A spouse can get alimony after the divorce is final, even if they didn’t pursue it during the initial proceedings. But they must go back to court to demonstrate they need financial support, which can be tricky to do and might not be possible in all states. Also, the spouse must demonstrate a life change they couldn’t have anticipated during the divorce proceedings.

Once one spouse gets alimony, it usually doesn’t last forever. Death or remarriage brings it to an end. The court can also decide that alimony is no longer necessary, such as when the receiving spouse lands a job that allows them to be financially independent. 

How Alimony Is Calculated

Alimony calculations vary by state and divorce case. Marriage length, income, assets, and earnings potential can play a role in the calculation. 

Some states, like New York, use a mathematical formula to determine an alimony award. The formula uses each partner’s income to decide how much the payer needs to give the receiving spouse. Even with the formula, judges have some leeway when determining the total amount of support.

A family court judge or mediator examines several aspects of a married couple’s relationship and financial situation to decide who gets alimony, how much, and for how long. The aspects they examine include:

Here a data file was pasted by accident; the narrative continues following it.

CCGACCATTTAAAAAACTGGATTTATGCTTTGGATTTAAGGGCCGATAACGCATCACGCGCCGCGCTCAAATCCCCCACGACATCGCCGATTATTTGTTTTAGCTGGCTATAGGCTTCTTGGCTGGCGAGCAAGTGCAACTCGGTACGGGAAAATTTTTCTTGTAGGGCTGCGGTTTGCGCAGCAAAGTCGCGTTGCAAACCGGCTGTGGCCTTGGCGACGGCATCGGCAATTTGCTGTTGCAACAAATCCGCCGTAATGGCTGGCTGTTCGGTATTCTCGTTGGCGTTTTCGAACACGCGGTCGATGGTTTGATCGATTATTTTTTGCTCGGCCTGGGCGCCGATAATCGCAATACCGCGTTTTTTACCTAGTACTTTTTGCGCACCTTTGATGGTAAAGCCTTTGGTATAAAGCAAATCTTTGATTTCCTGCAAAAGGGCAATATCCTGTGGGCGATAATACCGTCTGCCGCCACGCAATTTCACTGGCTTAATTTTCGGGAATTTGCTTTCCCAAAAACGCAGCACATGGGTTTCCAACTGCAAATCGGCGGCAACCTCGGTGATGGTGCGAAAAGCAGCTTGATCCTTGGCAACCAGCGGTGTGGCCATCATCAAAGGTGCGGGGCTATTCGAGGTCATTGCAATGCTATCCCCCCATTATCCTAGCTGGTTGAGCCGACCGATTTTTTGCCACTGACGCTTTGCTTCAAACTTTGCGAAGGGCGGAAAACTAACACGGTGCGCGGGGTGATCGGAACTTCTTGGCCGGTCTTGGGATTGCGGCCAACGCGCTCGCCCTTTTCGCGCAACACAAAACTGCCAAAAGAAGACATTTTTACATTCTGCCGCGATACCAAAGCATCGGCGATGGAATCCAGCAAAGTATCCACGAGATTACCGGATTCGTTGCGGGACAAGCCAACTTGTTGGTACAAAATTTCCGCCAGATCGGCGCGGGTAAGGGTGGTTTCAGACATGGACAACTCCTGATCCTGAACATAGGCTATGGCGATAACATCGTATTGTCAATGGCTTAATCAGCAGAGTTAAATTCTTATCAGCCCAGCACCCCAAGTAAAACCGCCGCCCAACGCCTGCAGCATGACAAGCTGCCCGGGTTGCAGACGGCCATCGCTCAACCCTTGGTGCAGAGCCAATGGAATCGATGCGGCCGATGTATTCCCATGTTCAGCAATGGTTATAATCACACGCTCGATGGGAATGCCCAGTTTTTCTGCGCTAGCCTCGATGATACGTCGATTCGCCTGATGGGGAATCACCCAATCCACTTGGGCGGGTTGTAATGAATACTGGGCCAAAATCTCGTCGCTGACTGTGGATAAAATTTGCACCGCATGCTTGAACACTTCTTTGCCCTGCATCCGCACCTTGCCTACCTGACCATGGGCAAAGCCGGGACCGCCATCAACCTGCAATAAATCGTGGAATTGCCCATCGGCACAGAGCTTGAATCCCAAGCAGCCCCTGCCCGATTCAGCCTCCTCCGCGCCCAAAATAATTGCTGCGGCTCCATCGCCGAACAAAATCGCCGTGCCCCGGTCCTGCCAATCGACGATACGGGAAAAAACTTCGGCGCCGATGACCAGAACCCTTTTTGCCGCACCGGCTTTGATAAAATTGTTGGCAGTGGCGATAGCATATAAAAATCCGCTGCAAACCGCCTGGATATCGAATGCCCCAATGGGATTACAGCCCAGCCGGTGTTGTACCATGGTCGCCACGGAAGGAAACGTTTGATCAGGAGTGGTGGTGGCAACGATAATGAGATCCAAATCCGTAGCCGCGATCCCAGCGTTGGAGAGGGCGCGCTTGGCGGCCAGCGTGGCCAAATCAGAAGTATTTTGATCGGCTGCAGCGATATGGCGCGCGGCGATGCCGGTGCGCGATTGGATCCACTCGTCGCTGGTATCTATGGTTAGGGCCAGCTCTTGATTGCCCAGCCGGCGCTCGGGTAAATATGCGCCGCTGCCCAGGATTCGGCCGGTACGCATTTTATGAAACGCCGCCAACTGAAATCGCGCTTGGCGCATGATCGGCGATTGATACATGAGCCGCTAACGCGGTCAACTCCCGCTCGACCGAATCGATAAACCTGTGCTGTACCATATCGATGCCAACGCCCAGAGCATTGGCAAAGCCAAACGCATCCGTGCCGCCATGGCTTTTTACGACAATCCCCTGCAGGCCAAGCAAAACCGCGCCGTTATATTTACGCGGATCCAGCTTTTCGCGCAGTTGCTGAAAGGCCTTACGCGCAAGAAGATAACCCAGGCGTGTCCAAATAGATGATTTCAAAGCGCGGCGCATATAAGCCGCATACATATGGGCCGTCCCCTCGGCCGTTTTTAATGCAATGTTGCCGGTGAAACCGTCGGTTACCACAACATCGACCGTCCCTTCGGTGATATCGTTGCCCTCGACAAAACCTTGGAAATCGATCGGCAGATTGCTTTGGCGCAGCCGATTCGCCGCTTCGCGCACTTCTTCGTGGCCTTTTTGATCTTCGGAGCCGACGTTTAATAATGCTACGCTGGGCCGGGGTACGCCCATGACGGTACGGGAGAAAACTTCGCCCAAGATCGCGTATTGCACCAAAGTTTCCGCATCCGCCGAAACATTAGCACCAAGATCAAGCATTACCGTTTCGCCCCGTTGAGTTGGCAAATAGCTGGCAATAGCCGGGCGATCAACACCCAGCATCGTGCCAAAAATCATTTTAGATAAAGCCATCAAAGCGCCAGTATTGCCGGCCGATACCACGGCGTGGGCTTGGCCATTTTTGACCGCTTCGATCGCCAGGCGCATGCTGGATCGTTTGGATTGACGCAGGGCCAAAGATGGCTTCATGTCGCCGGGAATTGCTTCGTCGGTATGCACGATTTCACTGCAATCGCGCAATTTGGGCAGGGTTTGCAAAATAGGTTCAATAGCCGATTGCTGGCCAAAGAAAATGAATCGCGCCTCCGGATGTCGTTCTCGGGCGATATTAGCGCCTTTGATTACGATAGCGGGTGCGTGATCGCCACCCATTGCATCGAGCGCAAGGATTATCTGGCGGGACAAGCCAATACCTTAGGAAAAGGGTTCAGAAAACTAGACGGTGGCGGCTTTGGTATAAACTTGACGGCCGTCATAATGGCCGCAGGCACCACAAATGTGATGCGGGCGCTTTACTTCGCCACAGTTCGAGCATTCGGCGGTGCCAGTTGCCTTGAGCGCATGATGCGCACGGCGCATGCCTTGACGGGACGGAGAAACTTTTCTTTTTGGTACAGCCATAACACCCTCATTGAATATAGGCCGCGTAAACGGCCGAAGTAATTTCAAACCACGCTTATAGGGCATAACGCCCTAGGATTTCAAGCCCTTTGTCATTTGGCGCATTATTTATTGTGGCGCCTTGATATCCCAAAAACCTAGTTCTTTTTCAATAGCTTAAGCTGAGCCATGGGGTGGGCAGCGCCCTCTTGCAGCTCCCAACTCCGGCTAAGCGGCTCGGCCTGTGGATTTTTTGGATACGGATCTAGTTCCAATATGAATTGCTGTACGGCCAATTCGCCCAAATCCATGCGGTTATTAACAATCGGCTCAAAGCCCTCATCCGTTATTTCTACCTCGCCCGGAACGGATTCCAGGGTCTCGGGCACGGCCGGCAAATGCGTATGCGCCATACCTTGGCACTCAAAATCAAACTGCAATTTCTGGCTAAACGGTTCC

• The Length of the Marriage. Often, the longer a couple has been married, the more likely one partner is to receive alimony. In some states, marriage length determines how long it lasts. For example, in Massachusetts, a court can only require alimony payments for up to 50% of the length of a marriage lasting less than five years. The percentage increases the longer a couple is married.
  • The Spouses’ Earning Power.Judges examine how much the receiving spouse can potentially earn when deciding whether and how much the payer needs to contribute for support. Spouses that earn substantially more than their exes often have to pay alimony, but the judge also considers the earnings potential of the lower earner. For example, say both spouses are surgeons, but only one worked for pay outside the home during the marriage. The stay-at-home spouse can earn a high salary if they start working as a surgeon again, which affects their ability to receive alimony.